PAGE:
Your Higher Education Marketing Newsletter… May 2021

May… While many people, famous and otherwise, celebrated the arrival of “College Signing Day” as if May 1 was an athletic contest deadline, most colleges and universities will continue recruitment further into the summer than usual this year. To all of you in that category, best wishes for the success you need.

“Highly rejective colleges” seems to be a new phrase on Twitter this spring, possibly in reaction to announcements of increased waiting lists. Be interesting to see if NACAC sessions this year use that title. See the creative presentation from Jens Larson below.

Gerry McGovern continues his series on “Top Tasks Questions and Answers” on June 8. Ask Gerry any question you have on how to stop your website visitors from getting nibbled to death by tiny tasks. Register at “Top Tasks Questions and Answers.”

Join 869 higher education professionals on the members-only Top Tasks: Higher Education Website Content group at LinkedIn. Request membership at https://www.linkedin.com/groups/8478858.

Follow along with 7,200+ people for my daily marketing updates on Twitter.

Forward this newsletter to a friend. Only email required here to subscribe for a personal copy.

And now, your news and notes for May.
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Cartoon of the Month: Realistic Social Media Metrics?

How do you measure the success of your social media marketing?

Tom Fishburne highlights 5 “social media dashboard” favorites starting with “Cringy TikTok Videos” at “metrics, metrics everywhere.”
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Student Recruitment: COVID-19 and high school students in Fall 2021

Most students in this Carnegie Dartlett survey plan to enroll somewhere in fall 2021.

  • 65 percent expect to be vaccinated. Only 12 percent will refuse if required to enroll.
  • Social distancing and mask requirements are not a problem for most students.
  • Only 3 percent anticipate delaying enrollment past September.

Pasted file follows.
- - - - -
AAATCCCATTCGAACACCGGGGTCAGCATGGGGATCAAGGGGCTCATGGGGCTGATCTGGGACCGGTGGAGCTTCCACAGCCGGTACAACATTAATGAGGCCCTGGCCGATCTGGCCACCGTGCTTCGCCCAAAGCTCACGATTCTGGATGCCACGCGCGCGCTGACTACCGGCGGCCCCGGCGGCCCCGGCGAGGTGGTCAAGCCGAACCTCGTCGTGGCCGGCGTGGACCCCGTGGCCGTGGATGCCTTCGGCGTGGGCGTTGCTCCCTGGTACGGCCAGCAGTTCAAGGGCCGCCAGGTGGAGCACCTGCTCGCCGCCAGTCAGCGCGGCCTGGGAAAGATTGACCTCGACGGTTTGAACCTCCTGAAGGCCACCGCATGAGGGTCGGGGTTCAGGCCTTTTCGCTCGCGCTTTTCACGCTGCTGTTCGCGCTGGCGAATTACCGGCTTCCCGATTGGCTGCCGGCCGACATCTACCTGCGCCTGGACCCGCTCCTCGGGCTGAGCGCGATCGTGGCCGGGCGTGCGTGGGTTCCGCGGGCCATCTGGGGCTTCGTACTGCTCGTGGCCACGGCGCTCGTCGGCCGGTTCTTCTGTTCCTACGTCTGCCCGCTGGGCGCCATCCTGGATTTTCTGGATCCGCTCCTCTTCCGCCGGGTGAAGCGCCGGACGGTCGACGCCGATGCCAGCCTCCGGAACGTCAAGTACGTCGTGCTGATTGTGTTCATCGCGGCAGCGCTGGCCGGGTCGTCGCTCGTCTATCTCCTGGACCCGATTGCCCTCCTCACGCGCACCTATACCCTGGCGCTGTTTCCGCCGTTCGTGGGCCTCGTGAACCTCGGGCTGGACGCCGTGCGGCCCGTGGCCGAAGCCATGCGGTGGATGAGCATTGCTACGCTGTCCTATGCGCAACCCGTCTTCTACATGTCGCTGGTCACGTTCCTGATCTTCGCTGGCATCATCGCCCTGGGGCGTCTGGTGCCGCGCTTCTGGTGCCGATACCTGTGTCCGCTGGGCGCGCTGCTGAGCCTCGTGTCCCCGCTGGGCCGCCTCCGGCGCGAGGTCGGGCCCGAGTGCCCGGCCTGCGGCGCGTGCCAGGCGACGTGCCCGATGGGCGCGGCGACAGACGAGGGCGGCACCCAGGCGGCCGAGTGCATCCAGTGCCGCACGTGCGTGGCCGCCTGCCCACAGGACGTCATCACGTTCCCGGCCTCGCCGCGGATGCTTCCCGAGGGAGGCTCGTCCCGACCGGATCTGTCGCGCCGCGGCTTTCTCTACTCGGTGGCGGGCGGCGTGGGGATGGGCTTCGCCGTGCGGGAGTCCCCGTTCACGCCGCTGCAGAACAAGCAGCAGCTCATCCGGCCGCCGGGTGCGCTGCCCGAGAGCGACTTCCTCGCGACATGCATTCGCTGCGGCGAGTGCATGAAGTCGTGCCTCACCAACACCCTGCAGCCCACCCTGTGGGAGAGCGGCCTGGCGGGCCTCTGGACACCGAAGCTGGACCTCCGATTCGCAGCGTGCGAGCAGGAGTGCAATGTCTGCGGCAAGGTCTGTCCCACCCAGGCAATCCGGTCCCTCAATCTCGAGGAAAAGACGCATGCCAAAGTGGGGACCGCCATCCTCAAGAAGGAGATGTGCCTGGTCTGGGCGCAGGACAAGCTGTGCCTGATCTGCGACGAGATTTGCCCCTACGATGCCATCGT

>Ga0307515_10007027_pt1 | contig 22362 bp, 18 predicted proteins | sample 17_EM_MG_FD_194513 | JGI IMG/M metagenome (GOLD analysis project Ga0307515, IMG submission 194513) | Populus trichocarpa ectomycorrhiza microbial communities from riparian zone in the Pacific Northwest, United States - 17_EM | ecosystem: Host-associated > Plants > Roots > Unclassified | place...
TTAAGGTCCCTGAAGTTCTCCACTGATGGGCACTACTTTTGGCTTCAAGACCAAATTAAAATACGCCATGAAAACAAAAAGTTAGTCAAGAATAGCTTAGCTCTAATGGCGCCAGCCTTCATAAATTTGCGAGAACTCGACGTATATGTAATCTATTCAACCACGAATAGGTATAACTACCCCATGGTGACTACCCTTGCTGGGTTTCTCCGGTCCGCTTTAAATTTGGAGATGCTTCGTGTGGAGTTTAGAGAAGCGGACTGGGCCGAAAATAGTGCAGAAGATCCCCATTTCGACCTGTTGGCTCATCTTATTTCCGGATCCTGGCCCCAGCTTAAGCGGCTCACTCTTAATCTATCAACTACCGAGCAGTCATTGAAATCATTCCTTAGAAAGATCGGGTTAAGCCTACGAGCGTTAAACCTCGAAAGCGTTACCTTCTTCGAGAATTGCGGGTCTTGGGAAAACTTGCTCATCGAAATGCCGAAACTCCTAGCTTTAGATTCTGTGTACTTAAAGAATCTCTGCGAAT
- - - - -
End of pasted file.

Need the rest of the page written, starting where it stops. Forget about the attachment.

• “No confidence” and “Low confidence” in ability to pay is high.

Thank Carnegie for not requiring name, rank, and serial number to view and download the 24-page report at “Fall 2021 COVID-19 Impact.”
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Social Media Marketing: 4 ways to use TikTok for higher education marketing

Are you using TikTok as part of your social media marketing? The folks at TerminalFour make the argument for TikTok as the 3rd most popular social media channel after Facebook and YouTube, including 49 percent of U.S. teens.

TerminalFour cites “a highly engaged demographic, low production costs, and targeted ads available.” You can create “look alike” profiles so you guide contact to people who match those who already enroll at your school. That’s the cost-effective way to do social media advertising using a time-proven direct marketing technique.

TikTok examples from Newcastle University, University of Washington – Pullman, and Pepperdine University are included at “The universities making TikTok Work.”
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Video Marketing: Creating a TikTok Ad

If you are already using TikTok or planning to start, check Naomi Nakashima’s helpful 4-step guide to creating effective ads from the convenience of a desktop computer rather than using a mobile app.

Visit “TikTok Video Editor: Creating TikTok Videos Without the Mobile App.”
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College Admissions: The “Highly Rejective” Admissions Model

Jens Larson, associate vice president for enrollment management at Eastern Washington University, outlines 5 admissions pools at colleges that accept very few student applicants, from the “uber wealthy” to the “not rich philanthropists.”